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Witherspoon v. Campbell

United States District Court, E.D. Michigan, Southern Division

September 30, 2019

SHANON WITHERSPOON, Petitioner,
v.
SHERMAN CAMPBELL, Respondent.

          OPINION AND ORDER DENYING HABEAS PETITION [1], DENYING A CERTIFICATE OF APPEALABILITY, AND DENYING LEAVE TO PROCEED IN FORMA PAUPERIS ON APPEAL

          STEPHEN J. MURPHY, III United States District Judge

         Shanon Witherspoon ("Petitioner"), a Michigan Department of Corrections prisoner, filed a petition for a writ of habeas corpus pursuant to 28 U.S.C. § 2254. ECF 1. A jury found Petitioner guilty of assault with intent to commit murder in violation of Mich. Comp. Laws § 750.83. ECF 8-4, PgID 332. Petitioner was sentenced as a fourth-time habitual felony offender to a term of 25-to-50-years' imprisonment. ECF 8-5, PgID 349. Petitioner argues that: (1) his mandatory 25-year minimum sentence violates the separation of powers by eliminating judicial sentencing discretion, and (2) his sentence is cruel and unusual in violation of the Eighth Amendment. ECF 1, PgID 7–8. For the reasons below, the Court will deny the petition and will also deny Petitioner a certificate of appealability.

         BACKGROUND

         Petitioner was charged with assault with intent to commit murder. At trial, Michael Smith testified that on New Year's Eve, 2015, he went to an apartment in Pontiac, Michigan to watch football with Petitioner and other individuals. ECF 8-4, PgID 211–15. When Petitioner arrived, Smith asked Petitioner for the ten dollars that Petitioner owed Smith. Id.

         During the evening Petitioner and Smith smoked crack cocaine together in the apartment. Id. at 218–19. A few minutes later, Petitioner pulled a knife from a kitchen knife block and attacked Smith. Id. at 223–24. Petitioner stabbed Smith fourteen times in his hand, wrist, shoulder, abdomen, chin, and above his eye.[1] Id. at 224–226. Smith testified that he thought Petitioner was trying to kill him during the attack.[2] Id. at 229. Smith managed to fight back and was able to restrain Petitioner by wrapping his legs around Petitioner's neck. Id. at 227–28. Smith spent three days in the hospital because of his injuries. Id. at 253.

         Oakland County Sheriff Deputy Charles Piotrowski testified that he was dispatched to the crime scene. Id. at 276–77. When he arrived, he saw Smith on the floor with his legs locked around Petitioner. Id. at 278. After separating Petitioner from Smith, Piotrowski transported Petitioner to the hospital for medical treatment, and then to jail. Id. at 280.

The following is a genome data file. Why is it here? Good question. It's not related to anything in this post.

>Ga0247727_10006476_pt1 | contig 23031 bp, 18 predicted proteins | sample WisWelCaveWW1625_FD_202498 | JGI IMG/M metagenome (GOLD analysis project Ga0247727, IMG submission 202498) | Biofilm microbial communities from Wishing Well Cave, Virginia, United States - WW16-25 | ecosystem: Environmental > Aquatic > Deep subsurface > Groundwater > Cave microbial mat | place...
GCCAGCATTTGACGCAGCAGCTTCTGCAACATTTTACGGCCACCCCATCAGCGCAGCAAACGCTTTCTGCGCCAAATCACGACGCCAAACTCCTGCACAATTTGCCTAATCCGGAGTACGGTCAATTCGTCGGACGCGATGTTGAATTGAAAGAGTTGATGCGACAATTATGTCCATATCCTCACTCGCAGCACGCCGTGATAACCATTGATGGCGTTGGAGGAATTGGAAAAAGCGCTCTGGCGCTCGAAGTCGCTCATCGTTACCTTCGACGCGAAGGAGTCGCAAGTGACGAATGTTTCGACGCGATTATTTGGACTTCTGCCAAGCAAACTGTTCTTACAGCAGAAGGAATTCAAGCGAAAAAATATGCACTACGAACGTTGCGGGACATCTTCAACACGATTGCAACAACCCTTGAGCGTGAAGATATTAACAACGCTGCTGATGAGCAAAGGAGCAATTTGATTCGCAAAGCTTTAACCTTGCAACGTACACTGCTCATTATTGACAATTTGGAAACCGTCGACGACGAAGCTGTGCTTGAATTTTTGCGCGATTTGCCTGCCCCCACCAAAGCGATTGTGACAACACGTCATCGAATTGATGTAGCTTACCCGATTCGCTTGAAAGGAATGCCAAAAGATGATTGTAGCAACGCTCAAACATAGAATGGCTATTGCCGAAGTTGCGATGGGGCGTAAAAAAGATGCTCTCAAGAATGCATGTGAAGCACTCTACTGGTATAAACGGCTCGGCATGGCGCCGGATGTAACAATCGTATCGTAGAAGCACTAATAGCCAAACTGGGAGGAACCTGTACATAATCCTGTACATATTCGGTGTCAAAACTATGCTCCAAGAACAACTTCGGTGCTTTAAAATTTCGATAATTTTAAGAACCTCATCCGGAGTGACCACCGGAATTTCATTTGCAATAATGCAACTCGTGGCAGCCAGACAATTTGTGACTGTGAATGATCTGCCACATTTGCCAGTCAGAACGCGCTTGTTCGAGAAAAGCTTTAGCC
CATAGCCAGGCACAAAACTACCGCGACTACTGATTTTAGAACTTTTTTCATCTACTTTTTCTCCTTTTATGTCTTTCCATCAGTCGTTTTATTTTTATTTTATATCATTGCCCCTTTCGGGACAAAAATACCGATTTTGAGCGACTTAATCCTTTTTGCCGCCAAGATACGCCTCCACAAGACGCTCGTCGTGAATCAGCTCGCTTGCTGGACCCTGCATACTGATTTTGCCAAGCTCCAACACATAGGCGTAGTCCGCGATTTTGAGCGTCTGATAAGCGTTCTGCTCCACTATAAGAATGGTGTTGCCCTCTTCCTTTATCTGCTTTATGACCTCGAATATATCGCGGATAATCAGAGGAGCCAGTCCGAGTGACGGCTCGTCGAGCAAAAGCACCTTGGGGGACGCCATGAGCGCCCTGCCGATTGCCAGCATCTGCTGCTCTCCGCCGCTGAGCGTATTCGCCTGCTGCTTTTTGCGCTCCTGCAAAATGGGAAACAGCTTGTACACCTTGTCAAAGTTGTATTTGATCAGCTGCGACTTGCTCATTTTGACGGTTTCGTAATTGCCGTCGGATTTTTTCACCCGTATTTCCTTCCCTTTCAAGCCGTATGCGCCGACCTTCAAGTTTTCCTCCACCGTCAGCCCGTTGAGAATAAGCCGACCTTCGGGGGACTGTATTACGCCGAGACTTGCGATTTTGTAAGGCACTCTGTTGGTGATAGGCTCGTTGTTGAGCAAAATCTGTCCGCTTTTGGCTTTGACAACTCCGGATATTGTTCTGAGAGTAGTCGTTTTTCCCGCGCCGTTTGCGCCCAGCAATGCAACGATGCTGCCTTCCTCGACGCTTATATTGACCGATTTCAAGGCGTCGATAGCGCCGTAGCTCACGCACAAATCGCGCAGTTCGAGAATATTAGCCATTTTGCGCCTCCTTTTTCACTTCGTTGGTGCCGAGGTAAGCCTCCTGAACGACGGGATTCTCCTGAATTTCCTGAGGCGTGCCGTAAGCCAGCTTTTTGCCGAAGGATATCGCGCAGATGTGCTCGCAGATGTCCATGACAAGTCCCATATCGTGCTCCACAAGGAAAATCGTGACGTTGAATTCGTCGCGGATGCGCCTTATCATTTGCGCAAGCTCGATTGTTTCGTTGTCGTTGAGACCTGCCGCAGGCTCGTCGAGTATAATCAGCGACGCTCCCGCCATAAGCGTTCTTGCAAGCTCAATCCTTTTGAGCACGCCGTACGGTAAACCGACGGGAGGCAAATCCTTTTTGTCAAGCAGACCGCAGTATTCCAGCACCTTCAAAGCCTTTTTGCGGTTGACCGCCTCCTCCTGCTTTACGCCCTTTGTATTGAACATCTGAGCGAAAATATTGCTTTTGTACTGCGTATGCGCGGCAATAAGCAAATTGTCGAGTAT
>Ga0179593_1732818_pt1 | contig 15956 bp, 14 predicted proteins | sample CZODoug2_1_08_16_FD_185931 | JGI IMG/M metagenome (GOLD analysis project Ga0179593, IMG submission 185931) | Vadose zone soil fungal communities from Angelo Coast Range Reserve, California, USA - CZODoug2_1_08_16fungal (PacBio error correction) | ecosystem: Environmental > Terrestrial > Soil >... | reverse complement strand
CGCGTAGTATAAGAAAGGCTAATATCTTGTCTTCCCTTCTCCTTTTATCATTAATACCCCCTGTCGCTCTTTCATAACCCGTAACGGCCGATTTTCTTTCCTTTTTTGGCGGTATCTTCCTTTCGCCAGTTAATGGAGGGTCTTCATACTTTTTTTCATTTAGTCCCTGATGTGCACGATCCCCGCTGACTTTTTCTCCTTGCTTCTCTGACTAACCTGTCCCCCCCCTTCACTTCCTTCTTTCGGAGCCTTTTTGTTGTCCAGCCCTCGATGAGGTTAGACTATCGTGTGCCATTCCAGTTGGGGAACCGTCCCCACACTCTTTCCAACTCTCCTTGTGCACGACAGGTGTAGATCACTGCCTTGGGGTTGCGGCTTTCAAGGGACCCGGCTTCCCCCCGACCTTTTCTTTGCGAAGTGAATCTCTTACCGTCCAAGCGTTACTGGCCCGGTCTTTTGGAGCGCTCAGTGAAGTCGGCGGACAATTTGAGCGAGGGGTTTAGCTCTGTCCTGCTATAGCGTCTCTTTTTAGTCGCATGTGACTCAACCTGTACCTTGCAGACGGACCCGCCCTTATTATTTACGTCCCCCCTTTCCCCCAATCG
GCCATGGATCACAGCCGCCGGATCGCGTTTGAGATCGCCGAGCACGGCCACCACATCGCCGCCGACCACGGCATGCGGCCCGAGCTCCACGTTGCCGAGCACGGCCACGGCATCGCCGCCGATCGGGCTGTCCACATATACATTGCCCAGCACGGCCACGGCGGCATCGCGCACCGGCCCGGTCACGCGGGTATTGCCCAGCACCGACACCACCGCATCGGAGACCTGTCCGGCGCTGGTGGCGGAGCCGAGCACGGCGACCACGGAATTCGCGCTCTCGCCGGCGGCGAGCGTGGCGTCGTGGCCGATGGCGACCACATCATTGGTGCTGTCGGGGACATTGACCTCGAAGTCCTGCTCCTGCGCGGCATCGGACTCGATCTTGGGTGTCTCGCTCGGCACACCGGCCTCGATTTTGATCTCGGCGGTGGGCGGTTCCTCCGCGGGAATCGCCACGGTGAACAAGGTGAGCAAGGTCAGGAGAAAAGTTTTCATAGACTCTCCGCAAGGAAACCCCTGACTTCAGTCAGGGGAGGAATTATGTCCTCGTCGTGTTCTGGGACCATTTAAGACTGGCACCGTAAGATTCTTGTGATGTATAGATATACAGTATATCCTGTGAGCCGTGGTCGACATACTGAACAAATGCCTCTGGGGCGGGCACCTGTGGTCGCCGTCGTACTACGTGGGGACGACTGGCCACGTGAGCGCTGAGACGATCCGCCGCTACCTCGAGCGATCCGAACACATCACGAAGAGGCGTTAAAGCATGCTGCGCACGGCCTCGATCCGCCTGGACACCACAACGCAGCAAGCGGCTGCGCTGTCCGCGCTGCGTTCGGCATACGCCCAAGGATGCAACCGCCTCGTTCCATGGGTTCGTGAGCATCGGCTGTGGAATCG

Dr. Dana Busch, the trauma surgeon who treated Smith, testified that Smith had multiple stab wounds to his chest, face, back, and arms. Id. at 287–88. Dr. Busch also testified that one of the knife wounds penetrated Smith between his ribs- causing his lung to partially collapse-and that Smith's heart was directly underneath the wound. Id. at 289–91.

         Based on the evidence, a jury convicted Petitioner of assault with intent to commit murder. Id. at 332. The trial court subsequently sentenced him to 25-to-50 years' imprisonment. ECF 8-5, PgID 349. Because Petitioner was a fourth-time habitual felony offender, the trial court was required to sentence him to a mandatory 25-year minimum term. Id.

         Following his conviction and sentence, Petitioner appealed to the Michigan Court of Appeals. Petitioner did not challenge his conviction but raised the same two claims that he presented in his habeas petition. See People v. Witherspoon, No. 334081, 2018 WL 442216 at *1–2 (Mich. App. Jan. 16, 2018). The court of appeals affirmed his conviction. See generally, Id. He then appealed to the Michigan Supreme Court, which denied his application for leave to appeal. See People v. Witherspoon, 502 Mich. 904 (2018).

         LEGAL STANDARD

         The Court may not grant habeas relief to a state prisoner unless his claims were adjudicated in state court on their merits and the adjudication was "contrary to" or resulted in an "unreasonable application of" clearly established Supreme Court law. 28 U.S.C. § 2254(d)(1). Further,

[a] state court's decision is "contrary to" . . . clearly established law if it "applies a rule that contradicts the governing law set forth in [Supreme Court cases]" or if it "confronts a set of facts that are materially indistinguishable from a decision of [the Supreme] Court and nevertheless arrives at a result different from [its] precedent."

Mitchell v. Esparza, 540 U.S. 12, 15–16 (2003) (quoting Williams v. Taylor, 529 U.S. 362, 405–06 (2000)).

         A state court unreasonably applies Supreme Court precedent when its application of precedent is "objectively unreasonable." Wiggins v. Smith, 539 U.S. 510, 520–21 (2003) (internal citations omitted). "A state court's determination that a claim lacks merit precludes federal habeas relief so long as 'fairminded jurists could disagree' on the correctness of the state court's decision." Harrington ...


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